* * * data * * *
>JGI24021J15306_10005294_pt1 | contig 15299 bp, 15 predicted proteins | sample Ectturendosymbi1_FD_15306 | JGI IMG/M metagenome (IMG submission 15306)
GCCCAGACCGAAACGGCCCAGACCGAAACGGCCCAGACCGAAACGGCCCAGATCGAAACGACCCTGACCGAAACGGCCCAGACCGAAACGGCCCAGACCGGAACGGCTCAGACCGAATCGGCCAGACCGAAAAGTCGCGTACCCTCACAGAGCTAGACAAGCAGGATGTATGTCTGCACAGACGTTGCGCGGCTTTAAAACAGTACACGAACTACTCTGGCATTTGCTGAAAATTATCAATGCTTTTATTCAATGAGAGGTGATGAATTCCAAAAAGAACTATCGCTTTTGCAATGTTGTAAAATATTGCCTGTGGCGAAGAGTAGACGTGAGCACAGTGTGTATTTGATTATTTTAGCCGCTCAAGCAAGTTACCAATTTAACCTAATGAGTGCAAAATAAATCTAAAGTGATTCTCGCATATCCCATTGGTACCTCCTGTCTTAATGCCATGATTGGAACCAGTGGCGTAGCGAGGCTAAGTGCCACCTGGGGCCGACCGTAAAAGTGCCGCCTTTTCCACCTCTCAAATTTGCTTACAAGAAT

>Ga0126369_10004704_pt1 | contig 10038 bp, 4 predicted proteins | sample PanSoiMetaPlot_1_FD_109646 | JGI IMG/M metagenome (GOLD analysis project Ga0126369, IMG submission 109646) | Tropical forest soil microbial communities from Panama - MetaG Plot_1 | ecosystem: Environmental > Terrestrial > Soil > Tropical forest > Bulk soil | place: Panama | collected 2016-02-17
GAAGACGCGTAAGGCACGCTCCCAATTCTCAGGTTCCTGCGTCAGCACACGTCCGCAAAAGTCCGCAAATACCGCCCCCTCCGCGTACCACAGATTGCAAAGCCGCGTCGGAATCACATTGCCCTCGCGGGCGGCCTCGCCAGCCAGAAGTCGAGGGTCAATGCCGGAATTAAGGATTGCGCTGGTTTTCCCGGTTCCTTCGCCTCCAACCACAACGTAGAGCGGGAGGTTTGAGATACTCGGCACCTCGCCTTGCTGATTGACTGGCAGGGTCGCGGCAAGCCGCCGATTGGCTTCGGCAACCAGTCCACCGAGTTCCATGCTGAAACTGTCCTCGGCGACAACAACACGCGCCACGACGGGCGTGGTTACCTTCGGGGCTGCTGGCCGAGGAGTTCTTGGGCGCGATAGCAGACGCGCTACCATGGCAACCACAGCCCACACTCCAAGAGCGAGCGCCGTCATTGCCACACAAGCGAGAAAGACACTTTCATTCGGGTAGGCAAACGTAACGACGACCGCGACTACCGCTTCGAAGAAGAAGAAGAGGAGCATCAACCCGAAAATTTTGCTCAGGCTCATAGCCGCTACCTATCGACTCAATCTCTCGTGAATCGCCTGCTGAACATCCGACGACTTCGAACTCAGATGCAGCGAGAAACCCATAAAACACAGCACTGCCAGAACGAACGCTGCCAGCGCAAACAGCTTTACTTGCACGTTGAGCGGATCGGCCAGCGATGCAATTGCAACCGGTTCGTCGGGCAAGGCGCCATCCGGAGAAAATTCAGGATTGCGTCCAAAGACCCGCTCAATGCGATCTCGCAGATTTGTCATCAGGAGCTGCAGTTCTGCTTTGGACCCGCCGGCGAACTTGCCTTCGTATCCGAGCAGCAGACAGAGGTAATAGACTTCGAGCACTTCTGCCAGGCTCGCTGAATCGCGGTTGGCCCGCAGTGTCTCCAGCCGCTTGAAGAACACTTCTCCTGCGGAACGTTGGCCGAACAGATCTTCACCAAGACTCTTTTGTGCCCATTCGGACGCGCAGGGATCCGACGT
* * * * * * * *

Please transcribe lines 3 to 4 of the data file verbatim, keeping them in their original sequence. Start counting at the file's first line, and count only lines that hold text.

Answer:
>Ga0126369_10004704_pt1 | contig 10038 bp, 4 predicted proteins | sample PanSoiMetaPlot_1_FD_109646 | JGI IMG/M metagenome (GOLD analysis project Ga0126369, IMG submission 109646) | Tropical forest soil microbial communities from Panama - MetaG Plot_1 | ecosystem: Environmental > Terrestrial > Soil > Tropical forest > Bulk soil | place: Panama | collected 2016-02-17
GAAGACGCGTAAGGCACGCTCCCAATTCTCAGGTTCCTGCGTCAGCACACGTCCGCAAAAGTCCGCAAATACCGCCCCCTCCGCGTACCACAGATTGCAAAGCCGCGTCGGAATCACATTGCCCTCGCGGGCGGCCTCGCCAGCCAGAAGTCGAGGGTCAATGCCGGAATTAAGGATTGCGCTGGTTTTCCCGGTTCCTTCGCCTCCAACCACAACGTAGAGCGGGAGGTTTGAGATACTCGGCACCTCGCCTTGCTGATTGACTGGCAGGGTCGCGGCAAGCCGCCGATTGGCTTCGGCAACCAGTCCACCGAGTTCCATGCTGAAACTGTCCTCGGCGACAACAACACGCGCCACGACGGGCGTGGTTACCTTCGGGGCTGCTGGCCGAGGAGTTCTTGGGCGCGATAGCAGACGCGCTACCATGGCAACCACAGCCCACACTCCAAGAGCGAGCGCCGTCATTGCCACACAAGCGAGAAAGACACTTTCATTCGGGTAGGCAAACGTAACGACGACCGCGACTACCGCTTCGAAGAAGAAGAAGAGGAGCATCAACCCGAAAATTTTGCTCAGGCTCATAGCCGCTACCTATCGACTCAATCTCTCGTGAATCGCCTGCTGAACATCCGACGACTTCGAACTCAGATGCAGCGAGAAACCCATAAAACACAGCACTGCCAGAACGAACGCTGCCAGCGCAAACAGCTTTACTTGCACGTTGAGCGGATCGGCCAGCGATGCAATTGCAACCGGTTCGTCGGGCAAGGCGCCATCCGGAGAAAATTCAGGATTGCGTCCAAAGACCCGCTCAATGCGATCTCGCAGATTTGTCATCAGGAGCTGCAGTTCTGCTTTGGACCCGCCGGCGAACTTGCCTTCGTATCCGAGCAGCAGACAGAGGTAATAGACTTCGAGCACTTCTGCCAGGCTCGCTGAATCGCGGTTGGCCCGCAGTGTCTCCAGCCGCTTGAAGAACACTTCTCCTGCGGAACGTTGGCCGAACAGATCTTCACCAAGACTCTTTTGTGCCCATTCGGACGCGCAGGGATCCGACGT